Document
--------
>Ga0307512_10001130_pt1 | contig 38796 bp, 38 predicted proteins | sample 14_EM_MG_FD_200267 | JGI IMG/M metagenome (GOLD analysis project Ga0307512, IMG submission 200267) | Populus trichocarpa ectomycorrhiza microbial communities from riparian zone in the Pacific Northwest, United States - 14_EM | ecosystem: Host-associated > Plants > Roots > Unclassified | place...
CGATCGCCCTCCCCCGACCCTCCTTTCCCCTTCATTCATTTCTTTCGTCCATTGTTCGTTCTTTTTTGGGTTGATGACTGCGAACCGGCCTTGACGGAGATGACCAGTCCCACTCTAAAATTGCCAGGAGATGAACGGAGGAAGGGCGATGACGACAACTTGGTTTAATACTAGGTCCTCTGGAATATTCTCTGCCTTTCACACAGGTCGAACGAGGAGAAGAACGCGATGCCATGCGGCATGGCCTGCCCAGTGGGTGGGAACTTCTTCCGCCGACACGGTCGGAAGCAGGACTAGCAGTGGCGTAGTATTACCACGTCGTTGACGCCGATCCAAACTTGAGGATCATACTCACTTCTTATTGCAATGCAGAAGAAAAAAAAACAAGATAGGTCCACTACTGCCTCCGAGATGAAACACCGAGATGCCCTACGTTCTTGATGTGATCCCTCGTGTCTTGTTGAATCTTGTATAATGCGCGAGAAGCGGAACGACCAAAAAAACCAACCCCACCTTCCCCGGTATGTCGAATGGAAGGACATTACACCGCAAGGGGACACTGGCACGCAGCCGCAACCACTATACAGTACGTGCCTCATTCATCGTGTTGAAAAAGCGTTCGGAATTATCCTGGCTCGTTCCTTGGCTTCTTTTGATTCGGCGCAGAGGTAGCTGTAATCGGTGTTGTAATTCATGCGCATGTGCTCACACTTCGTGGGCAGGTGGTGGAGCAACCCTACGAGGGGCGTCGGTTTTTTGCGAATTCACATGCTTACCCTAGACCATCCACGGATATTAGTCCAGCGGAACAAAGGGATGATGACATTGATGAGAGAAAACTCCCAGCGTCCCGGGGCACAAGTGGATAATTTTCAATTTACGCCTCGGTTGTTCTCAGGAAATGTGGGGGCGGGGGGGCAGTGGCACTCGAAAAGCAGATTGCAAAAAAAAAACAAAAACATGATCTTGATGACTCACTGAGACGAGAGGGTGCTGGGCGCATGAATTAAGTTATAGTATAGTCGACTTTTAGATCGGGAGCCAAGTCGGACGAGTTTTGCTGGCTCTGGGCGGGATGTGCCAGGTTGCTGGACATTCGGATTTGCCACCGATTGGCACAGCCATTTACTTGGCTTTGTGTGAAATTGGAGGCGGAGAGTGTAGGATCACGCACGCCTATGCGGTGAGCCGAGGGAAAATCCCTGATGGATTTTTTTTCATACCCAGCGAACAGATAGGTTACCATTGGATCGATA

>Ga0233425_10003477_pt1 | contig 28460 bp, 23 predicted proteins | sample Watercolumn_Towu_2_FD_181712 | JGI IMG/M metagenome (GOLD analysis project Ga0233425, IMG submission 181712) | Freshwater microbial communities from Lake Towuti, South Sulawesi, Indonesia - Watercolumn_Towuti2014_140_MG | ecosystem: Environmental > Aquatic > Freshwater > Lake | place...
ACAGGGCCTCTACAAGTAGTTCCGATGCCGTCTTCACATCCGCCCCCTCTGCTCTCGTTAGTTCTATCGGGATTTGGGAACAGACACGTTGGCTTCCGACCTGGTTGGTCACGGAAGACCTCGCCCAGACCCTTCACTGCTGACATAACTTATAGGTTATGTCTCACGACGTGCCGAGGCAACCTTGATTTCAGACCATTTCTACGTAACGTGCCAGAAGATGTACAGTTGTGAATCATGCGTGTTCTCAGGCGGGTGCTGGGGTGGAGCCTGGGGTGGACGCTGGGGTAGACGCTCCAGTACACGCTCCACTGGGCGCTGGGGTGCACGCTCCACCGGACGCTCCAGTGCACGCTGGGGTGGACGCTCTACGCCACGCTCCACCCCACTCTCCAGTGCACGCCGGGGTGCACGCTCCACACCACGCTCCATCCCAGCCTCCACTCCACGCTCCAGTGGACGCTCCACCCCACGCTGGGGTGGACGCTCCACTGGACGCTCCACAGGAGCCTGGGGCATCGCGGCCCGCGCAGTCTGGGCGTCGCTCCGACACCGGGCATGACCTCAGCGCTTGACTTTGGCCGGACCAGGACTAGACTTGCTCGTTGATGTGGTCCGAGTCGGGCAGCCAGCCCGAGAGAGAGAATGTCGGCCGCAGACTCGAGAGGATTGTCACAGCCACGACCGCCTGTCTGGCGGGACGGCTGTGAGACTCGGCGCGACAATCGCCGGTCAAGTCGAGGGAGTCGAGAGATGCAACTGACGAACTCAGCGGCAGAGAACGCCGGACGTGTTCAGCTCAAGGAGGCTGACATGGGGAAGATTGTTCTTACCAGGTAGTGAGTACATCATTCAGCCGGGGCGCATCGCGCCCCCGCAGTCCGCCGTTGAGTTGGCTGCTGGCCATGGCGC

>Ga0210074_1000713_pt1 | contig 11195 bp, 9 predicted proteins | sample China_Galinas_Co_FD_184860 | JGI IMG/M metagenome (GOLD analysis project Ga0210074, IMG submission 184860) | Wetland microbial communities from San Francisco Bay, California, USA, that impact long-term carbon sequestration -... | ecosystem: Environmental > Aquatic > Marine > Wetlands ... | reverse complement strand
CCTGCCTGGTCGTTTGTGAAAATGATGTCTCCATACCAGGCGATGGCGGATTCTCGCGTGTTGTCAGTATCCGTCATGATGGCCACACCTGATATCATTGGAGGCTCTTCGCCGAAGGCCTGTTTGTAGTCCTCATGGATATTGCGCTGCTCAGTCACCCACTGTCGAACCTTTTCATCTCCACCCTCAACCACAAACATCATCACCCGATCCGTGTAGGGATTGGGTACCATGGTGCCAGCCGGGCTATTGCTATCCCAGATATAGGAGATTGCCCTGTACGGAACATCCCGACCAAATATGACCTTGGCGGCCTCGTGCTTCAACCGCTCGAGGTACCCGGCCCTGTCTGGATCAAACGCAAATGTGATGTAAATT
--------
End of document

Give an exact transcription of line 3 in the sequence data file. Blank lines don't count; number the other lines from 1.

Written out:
>Ga0233425_10003477_pt1 | contig 28460 bp, 23 predicted proteins | sample Watercolumn_Towu_2_FD_181712 | JGI IMG/M metagenome (GOLD analysis project Ga0233425, IMG submission 181712) | Freshwater microbial communities from Lake Towuti, South Sulawesi, Indonesia - Watercolumn_Towuti2014_140_MG | ecosystem: Environmental > Aquatic > Freshwater > Lake | place...